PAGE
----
They were the focus of a forum in Cary on Tuesday. The forum, titled, "Our Water, Our Economic Future -- Regional Cooperation, The Next Stage," was hosted by the Cary, Durham, Chapel Hill-Carrboro and Raleigh Chambers of Commerce.
Local /*water*/ managers and elected leaders were among the participants.
Discussions focused on what caused the drought, where things stand now, and where communities plan to make changes to be better prepared for the next drought.
Raleigh's Public Utilities director said the drought was not caused by rapid growth in the area.
"I think it was logical for people to immediately jump to that the reason we're having to restrict water use and have a shortage of water supply in Falls Lake is because we've grown too fast," Utilities Director Dale Crisp said. "In fact it was because we had a historic drought."
Elected leaders from both /*Durham*/ and /*Raleigh*/ stressed the importance of learning from what happened last summer, fall and winter.
"We have to stay out in front of this issue, because it is a matter of life and death," said Durham Mayor Pro Tem Cora Cole-McFadden. "Unless we change our water conservation ethic, things will not change."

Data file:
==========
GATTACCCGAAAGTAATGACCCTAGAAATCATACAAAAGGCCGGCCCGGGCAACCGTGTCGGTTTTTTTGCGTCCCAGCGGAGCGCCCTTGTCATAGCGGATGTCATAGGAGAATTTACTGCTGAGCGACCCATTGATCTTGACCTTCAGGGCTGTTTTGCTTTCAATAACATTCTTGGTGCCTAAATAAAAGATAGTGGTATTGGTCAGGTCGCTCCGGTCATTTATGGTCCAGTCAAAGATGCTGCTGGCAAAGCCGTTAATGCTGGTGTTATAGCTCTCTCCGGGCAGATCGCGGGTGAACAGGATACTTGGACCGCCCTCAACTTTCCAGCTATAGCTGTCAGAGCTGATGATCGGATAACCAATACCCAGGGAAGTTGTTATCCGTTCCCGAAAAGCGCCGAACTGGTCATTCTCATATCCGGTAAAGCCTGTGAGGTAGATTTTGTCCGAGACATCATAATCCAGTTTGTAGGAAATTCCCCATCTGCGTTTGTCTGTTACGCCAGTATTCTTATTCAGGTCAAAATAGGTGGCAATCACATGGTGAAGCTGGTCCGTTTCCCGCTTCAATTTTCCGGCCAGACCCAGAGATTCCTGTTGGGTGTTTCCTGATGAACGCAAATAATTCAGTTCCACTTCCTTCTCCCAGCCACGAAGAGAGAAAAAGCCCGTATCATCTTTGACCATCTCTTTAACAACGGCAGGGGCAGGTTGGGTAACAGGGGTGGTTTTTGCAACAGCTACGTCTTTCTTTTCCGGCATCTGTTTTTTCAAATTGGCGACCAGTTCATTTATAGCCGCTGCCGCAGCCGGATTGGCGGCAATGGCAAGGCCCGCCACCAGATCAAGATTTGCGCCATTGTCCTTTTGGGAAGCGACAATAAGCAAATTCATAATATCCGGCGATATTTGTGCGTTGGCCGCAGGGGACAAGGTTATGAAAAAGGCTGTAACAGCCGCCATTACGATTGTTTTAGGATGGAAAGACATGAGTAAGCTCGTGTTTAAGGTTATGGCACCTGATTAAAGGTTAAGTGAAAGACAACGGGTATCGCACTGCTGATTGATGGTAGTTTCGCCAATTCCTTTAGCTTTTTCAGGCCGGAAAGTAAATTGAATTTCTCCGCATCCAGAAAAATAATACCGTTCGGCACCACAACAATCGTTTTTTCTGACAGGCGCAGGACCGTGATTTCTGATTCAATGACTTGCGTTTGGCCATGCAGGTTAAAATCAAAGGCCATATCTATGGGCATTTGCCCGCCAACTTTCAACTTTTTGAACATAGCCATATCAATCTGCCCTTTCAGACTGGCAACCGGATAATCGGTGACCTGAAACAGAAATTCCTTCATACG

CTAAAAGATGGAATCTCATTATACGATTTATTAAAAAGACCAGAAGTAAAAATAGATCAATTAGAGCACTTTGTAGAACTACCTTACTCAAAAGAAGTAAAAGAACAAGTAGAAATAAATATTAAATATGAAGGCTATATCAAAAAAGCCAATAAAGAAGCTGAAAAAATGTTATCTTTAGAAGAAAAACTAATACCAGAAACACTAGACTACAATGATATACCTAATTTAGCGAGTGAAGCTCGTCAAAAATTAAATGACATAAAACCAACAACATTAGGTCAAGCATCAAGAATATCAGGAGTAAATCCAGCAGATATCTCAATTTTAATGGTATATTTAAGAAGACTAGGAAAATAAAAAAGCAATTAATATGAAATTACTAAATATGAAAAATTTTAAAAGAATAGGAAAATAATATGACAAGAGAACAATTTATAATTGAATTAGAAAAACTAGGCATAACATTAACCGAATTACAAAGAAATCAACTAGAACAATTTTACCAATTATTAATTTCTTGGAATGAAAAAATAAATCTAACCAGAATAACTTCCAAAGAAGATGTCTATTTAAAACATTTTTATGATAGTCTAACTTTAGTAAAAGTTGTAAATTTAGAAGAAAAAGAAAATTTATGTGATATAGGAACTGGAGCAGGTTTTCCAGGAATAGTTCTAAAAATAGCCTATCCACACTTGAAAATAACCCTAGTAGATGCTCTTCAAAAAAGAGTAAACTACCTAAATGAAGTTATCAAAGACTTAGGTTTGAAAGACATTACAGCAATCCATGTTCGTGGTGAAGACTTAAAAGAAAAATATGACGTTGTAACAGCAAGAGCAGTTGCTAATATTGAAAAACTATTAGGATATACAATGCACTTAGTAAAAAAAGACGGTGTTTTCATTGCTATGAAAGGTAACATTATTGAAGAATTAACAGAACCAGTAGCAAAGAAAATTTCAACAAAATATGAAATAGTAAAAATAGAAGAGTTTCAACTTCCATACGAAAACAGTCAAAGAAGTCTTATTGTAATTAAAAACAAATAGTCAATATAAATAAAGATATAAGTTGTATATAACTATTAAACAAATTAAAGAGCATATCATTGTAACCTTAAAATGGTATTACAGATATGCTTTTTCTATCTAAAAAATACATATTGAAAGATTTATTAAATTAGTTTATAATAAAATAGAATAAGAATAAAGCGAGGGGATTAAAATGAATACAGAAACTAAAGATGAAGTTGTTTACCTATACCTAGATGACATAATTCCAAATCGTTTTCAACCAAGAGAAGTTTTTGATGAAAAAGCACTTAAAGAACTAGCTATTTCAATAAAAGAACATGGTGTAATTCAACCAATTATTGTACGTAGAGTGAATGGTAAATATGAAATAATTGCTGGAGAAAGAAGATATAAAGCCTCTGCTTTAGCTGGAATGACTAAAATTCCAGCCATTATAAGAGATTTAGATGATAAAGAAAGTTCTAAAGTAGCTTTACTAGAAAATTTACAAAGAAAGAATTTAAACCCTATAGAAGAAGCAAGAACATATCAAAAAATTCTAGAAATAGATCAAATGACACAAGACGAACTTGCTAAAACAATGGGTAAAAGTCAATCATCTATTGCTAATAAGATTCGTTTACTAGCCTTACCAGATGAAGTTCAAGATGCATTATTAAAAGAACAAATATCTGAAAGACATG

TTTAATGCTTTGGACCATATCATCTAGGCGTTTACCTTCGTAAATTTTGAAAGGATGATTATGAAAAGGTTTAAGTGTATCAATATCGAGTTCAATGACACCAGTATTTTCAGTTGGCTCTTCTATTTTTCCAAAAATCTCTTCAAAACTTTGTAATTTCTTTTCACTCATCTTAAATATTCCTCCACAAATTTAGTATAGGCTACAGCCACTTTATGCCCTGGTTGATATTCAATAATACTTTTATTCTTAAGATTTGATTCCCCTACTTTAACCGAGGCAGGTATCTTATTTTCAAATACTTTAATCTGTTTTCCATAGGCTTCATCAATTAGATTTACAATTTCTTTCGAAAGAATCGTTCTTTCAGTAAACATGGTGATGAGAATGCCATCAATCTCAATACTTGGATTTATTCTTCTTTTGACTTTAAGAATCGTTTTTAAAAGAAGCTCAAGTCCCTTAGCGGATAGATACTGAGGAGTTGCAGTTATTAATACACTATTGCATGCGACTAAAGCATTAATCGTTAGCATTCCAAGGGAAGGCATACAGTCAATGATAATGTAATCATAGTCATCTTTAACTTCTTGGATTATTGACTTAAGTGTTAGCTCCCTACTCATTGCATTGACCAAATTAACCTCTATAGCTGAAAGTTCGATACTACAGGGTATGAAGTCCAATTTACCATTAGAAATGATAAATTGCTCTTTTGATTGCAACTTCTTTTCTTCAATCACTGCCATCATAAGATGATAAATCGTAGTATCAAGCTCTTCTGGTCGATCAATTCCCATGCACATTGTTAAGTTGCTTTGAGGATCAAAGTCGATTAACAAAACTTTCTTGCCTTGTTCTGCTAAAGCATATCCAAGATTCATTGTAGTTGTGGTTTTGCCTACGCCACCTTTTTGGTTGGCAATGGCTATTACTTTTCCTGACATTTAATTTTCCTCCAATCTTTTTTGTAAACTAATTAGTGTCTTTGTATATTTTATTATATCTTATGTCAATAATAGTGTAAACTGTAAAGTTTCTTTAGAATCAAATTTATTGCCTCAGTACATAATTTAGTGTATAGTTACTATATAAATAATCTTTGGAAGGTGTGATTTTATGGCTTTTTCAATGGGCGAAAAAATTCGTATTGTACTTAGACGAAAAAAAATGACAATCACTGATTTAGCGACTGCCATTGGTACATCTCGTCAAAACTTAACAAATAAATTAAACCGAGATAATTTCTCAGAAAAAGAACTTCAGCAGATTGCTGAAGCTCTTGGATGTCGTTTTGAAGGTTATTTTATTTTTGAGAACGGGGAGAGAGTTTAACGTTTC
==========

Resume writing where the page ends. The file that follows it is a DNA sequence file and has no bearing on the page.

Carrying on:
One thing that is changing out of the drought deals with the cost of water. Both Raleigh and Durham are poised to tiered rate systems, which charge more as water usage increases.
Durham's higher rates will go into effect within months; Raleigh's are more likely sometime early next year.
Both cities also plan to review their current watering rules and consider revisions for who is allowed to do what with respect to watering during droughts.
And both Raleigh and Durham are likely to adopt year-round lawn watering rules, restricting watering to certain days and perhaps certain hours even when reservoirs are full. The Town of Cary has had such rules in place for years.
"We cannot go back to the days when we allowed watering at will," Raleigh City Council member Mary-Ann Baldwin told /*Eyewitness News*/.